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Friday, May 04, 2018

Flapper Crawford Heads West


JC Joins John Mack's Pure Prarie League in Montana Moon (1930)

Metro carried forward into sound what formulas it could from silents. The Joan Crawford image was still carved from Our Dancing Daughters and follow-ups, and though just previous Paid would change all that, for now it stayed a flapper mold for Crawford pics done three or four per year. What time was there to vary from pattern? Montana Moon has Dancing Daughter energy slowed to crawl by talk and plentiful pause between that. It was leaden pace that cursed these for later generations, even as '30 patronage sat for mere joy of hearing idols speak, a concession that lasted only until chat for its own sake lost novelty and movies (including Crawford ones) had to upgrade for continued sellings' sake. It's been said that Montana Moon was a first of "singing cowboy" mindset. That's true to extent of song and cowboys being wedded, but innovation ends there, as these tunes could have interchanged with any genre, nothing in Montana Moon to suggest future for western warblers.


Another constant to MGM merchandise of the time was placement of comics across board of whatever came off studio assembly. Virtually everything but the Garbos bore brunt of Cliff Edwards, Polly Moran, Ted Healy, and/or others off revolving door of lowbrow humor. Even comedians were front-loaded by other comedians, thus top-heavy Buster Keaton "vehicles" that were really as much showcase for others who'd clown. It tickled someone at Metro (who? Thalberg?) to impose incongruity of a Benny Rubin upon western milieu. Was this to assert that there was no setting too distant for Broadway patter's reach? I hope one day to see an early 30's MGM that doesn't feature Cliff Edwards and his scat-sung ukulele, but such time has not yet come (in fairness, however, I'd confess a certain affection for Cliff and his shtick).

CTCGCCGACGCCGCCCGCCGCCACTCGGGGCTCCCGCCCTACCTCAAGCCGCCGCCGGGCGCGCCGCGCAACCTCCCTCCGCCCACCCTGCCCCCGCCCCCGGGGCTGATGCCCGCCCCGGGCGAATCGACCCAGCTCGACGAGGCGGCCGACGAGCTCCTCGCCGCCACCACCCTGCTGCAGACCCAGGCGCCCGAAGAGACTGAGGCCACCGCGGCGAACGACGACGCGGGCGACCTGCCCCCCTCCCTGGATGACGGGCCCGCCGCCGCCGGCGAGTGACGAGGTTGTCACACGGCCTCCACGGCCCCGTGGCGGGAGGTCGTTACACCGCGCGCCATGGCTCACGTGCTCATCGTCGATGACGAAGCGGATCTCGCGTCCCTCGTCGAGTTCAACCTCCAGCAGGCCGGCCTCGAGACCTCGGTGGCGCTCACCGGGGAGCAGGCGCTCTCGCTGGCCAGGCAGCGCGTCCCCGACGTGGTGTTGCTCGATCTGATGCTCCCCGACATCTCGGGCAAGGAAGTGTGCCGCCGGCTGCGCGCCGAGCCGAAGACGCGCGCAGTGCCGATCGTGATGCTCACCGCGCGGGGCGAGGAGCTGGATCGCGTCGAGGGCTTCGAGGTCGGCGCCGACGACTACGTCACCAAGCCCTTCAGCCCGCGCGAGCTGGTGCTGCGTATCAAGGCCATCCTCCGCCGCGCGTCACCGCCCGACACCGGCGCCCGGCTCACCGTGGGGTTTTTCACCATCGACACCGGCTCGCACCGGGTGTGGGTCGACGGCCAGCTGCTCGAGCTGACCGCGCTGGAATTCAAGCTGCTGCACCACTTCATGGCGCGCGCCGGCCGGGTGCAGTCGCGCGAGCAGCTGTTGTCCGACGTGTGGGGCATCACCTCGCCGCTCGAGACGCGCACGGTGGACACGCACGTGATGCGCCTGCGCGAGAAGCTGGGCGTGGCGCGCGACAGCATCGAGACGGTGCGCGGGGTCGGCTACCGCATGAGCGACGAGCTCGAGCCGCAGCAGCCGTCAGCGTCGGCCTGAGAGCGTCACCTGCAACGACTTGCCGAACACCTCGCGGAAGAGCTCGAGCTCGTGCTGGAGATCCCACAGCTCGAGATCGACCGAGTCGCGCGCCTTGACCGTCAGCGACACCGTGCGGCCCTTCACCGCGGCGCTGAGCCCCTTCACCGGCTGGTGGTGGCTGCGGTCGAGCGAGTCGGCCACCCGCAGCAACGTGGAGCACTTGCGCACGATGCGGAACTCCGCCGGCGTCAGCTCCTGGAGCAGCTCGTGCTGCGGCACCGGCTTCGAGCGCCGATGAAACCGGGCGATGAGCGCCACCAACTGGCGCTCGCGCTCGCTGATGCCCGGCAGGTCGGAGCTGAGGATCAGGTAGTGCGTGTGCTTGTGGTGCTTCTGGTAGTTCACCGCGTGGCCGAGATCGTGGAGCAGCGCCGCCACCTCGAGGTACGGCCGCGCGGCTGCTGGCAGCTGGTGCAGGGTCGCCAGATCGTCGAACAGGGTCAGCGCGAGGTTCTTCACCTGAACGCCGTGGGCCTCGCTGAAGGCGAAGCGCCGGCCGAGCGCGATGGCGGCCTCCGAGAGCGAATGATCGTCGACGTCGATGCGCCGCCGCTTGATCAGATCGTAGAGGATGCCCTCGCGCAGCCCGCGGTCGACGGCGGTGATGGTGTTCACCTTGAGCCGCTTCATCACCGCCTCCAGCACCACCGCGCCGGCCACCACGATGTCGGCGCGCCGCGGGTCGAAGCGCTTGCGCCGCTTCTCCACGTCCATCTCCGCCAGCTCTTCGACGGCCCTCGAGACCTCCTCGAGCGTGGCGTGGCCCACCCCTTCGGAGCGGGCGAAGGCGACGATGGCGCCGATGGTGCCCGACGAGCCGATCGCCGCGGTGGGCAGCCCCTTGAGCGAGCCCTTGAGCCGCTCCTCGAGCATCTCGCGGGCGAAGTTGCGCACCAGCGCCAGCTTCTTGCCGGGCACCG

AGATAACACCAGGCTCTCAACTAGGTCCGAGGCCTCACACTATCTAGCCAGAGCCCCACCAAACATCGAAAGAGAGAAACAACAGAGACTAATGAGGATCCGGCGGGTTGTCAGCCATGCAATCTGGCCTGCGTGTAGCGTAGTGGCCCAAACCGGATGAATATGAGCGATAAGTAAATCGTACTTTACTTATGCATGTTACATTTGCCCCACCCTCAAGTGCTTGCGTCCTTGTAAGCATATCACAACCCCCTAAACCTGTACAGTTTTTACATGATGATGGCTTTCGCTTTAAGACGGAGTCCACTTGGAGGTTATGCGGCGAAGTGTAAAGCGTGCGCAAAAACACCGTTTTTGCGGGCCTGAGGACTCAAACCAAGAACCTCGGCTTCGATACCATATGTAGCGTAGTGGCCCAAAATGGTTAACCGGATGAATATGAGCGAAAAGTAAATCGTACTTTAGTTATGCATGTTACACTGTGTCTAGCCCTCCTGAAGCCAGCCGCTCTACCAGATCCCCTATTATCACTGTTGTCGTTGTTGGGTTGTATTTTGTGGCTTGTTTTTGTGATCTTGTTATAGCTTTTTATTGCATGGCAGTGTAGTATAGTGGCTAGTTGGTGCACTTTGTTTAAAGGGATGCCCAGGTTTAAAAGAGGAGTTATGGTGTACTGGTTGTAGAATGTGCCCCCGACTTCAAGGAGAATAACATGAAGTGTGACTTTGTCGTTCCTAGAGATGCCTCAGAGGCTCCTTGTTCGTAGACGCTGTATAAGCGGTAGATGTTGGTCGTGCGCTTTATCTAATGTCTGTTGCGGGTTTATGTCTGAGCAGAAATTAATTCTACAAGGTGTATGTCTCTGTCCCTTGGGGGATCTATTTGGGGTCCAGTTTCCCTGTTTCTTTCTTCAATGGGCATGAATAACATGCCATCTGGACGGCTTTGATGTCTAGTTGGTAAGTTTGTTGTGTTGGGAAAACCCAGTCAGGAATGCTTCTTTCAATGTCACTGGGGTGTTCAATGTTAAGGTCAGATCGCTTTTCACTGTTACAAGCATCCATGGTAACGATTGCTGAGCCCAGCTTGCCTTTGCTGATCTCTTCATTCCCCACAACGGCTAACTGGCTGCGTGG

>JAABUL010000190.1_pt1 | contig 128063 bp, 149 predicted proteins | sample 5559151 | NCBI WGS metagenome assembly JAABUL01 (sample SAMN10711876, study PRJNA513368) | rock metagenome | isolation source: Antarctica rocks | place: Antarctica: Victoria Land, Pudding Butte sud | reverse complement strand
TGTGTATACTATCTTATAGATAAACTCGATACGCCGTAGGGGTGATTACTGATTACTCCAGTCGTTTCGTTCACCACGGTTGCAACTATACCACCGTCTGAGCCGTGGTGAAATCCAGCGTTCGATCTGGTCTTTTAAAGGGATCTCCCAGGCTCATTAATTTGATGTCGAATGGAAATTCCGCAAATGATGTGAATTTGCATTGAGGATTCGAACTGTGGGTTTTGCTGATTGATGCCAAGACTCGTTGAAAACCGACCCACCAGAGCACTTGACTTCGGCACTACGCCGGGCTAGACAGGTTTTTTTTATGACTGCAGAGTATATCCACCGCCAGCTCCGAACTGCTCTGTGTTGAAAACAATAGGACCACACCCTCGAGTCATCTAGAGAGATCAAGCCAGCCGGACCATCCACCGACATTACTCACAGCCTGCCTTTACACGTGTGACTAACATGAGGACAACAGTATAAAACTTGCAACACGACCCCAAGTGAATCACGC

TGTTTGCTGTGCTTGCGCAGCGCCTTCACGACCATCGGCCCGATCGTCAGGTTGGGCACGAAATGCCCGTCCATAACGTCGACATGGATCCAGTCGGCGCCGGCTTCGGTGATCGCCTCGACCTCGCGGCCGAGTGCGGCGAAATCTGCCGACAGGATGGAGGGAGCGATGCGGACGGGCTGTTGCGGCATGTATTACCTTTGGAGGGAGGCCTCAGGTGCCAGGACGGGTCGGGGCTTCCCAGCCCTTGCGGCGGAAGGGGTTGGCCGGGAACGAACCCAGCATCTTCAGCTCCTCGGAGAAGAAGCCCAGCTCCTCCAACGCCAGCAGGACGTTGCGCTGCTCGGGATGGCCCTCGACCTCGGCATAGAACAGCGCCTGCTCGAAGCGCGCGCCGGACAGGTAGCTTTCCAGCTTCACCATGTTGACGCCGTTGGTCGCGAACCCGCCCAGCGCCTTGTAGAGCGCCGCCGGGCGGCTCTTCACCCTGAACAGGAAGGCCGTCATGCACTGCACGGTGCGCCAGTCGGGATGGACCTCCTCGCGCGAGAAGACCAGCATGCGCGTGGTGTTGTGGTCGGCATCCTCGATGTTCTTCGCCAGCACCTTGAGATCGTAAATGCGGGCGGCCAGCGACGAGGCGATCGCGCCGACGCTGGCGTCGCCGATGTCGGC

Of those pushed aside, there is tragic Karl Dane, a meaningful silent name who'd led bills just a year before, now shorn of words and most presence thanks to Swedish accent thought incoherent. Could an industry more secure in its application of dialogue have salvaged Karl Dane? Certainly Metro would make but tepid effort. Footage with Dane smacks of charity, but that's a story better told HERE. As to lead man John Mack Brown, there was obvious positioning of him as a next big thing, but he'd not register beyond affable blandness. 1929-30 was a period for much trial/error,  personalities tried, then culled. That Crawford held out was not guaranteed, her own future very much in the balance of initial talkies that were, as a group, fairly miserable. Was it her voice, or force of personality, that overcome them? Star careers at early talking MGM seem at times to be not about survival of the fittest, but of the luckiest, Crawford representing the latter, with Keaton, Ramon Novarro, William Haines, most notably John Gilbert, answering roll call of the luckless.

6 Comments:

Blogger Reg Hartt said...

For my money the biggest problem at MGM was Irving Thalberg. From the start at Universal with Stroheim he showed no real respect for talent. While much credited with saving The Marx Brothers their MGM films pale beside those done at Paramount. Sound did not harm Keaton. His wife, her family and a studio that completely did not appreciate his gifts did that.